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2012 MAC Blogger Roundtable, week 5

September 29, 2012

Eagle Totem rules the roundtable with an iron claw!

This week’s MAC Blogger Roundtable is hosted by…me! I am king of the roundtable, BOW DOWN BEFORE ME! MWAHAHA!!!

I did this in week 5 last year also, and six questions proved too difficult, so this year, as king, I subjected my…er…subjects…to a three-question inquisition.

The following blogs paid fealty:

1. By now any sports fan who didn’t stay up for the game has surely seen the blown call at the end of the Packers-Seahawks game (“the worst call in NFL history“), one of many blown calls going both ways in that game. MAC teams have also seen their share of bad officiating. Tell us about the worst officiated game or worst single call your team has seen? What do you think could be done to improve officiating throughout college football, but especially in the MAC?

Let’s Go Rockets has the answer to this.

Football is officiated by humans – therefore, there will be mistakes. Sometimes the mistaken calls are in your team’s favor and sometimes they’re not; that’s part of the game. It’s a very real aspect of football played at any level.

That being said, when technology is used to help correct these mistakes and the call is still blown, that’s a different issue entirely. Last season’s Toledo / Syracuse game, for example, had one of the worst calls ever made. An extra point which was wide to the left was ruled good and upon video review, was allowed to stand. Immediately following the game it was announced that the kick was indeed wide and the refs blew the call. The call on one play should not ultimately determine the outcome of an entire game but this egregious call allowed Syracuse to get into overtime and, in the end, defeat Toledo.

That was pretty bad, possibly the worst blown call I’ve ever seen. Ideal there would be some way to correct this after the fact, particularly when it’s a game-clinching outcome. Let’s watch it again:
2. EMU alumnus TJ Lang has gotten national attention for his outspoken tweets and comments following the game. What’s one subject you wish you could get a really candid comment on from a current or former player or coach (or even administrator)? (Bonus: Make up a fake quote.)
Bull Run wins this one with three made-up tweets:

I’d love to hear what some of the Buffalo players felt about Gill phoning it in twords themiddle of 2009. I had a chance to talk about it over drinks with another Bulls fans, a rare opportunity in Minnesota. We both kind of agree that had Gill been tough on the players that season then UB would have won 6, or more.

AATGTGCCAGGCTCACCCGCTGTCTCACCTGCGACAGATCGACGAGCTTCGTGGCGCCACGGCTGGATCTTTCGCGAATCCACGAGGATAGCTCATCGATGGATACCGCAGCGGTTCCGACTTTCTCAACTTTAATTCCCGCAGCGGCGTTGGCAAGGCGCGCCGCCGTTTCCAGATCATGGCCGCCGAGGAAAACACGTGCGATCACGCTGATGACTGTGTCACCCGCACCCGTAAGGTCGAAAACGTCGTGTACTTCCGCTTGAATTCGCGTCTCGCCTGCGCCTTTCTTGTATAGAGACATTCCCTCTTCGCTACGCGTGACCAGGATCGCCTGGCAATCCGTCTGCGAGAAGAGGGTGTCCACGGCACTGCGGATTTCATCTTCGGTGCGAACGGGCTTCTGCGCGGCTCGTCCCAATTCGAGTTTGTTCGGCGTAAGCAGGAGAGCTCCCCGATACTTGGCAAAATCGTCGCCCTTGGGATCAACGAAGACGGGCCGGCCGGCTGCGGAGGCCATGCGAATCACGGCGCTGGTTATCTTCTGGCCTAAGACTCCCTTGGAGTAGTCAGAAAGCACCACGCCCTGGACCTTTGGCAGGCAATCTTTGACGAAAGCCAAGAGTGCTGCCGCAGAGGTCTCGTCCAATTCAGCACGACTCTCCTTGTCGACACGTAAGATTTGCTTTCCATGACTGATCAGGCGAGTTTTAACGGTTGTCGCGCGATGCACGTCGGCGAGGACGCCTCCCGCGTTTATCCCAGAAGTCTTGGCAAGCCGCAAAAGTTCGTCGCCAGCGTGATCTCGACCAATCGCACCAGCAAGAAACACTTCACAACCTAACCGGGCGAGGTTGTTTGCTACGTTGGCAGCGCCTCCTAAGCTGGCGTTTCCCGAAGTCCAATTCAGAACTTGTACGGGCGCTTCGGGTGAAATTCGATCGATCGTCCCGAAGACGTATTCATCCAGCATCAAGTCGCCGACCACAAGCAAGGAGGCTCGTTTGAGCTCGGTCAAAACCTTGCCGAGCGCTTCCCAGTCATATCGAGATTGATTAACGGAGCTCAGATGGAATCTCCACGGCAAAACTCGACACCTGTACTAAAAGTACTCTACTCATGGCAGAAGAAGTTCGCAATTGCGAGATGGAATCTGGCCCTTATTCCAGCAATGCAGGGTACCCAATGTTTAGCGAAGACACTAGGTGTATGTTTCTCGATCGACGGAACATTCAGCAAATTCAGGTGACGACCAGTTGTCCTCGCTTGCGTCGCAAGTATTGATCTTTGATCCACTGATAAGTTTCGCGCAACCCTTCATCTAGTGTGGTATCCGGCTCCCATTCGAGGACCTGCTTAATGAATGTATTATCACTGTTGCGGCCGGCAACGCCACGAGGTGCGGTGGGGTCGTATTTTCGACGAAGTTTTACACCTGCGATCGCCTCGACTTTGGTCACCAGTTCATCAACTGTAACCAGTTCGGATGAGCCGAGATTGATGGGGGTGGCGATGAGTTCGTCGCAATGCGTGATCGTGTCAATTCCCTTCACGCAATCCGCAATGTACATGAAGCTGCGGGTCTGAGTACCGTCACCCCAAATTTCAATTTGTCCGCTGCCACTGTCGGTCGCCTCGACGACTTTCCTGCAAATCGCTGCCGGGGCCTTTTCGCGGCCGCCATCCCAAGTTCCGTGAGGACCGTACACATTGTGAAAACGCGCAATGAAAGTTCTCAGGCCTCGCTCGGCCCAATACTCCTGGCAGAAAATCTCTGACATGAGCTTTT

The sample tweet would be sent from a players cell phone during during the Ohio game.


We would all love to have a direct line to the tams opinions about coaches but most players are smart enough to tow the team line. Heck So are the coaches bosses

“H8 LYING 2 #BULLS FANS BOUT QUINN BEING 1 YEAR AWAY FROM WINNING” — From the ideal twitter account of Warde Manual last season

“H8 LYING 2 #UCONN FANS BOUT PASWUALONI BEING 1 YEAR AWAY FROM WINNING” — From the ideal twitter account of Warde Manual this season

But not speaking your mind freely is a skill these young men will need to succeed in life. How many of us would really want our Bosses to know what we think of the latest decision. How many Bosses would want employees to know that they are really just guessing?

(Warde Manual, in case you’re wondering, was athletic director at Buffalo from 2005 through 2012, and he’s now the AD at Connecticut.)
3. Hustle Belt recently asked if September 22, 2012, was the best MAC football day in history. What do you think? Does this sort of “big” day have any lasting impact on the MAC in general, and your school’s program in particular?
Saddle Up, Fight On gets this one, since the Western Michigan Broncos contributed to 9/22/12:

For WMU, this is just another good win. We beat UConn last year, and they aren’t very good this year, at least offensively. But for the MAC? Huge, huge day. Not just the wins, but the notoriety (SI, ESPN, etc). Recruits read that. Kids read that. It helps bring in players who want to make an impact and pull off more of these upsets. The conference as a whole improves their namesake from wins like these.

Will it make the conference a powerhouse? No. But if the MAC can compete on a week to week basis with the Big East and lower half of the Big Ten, and consistently beat the Mountain West and C-USA, that’s a huge boost. That’s where I’d like to ideally see the MAC at.

Maroon Musket had a different take on this question:

To be completely biased, I think the best day in MAC football history was April 20, 2011. You do the math.

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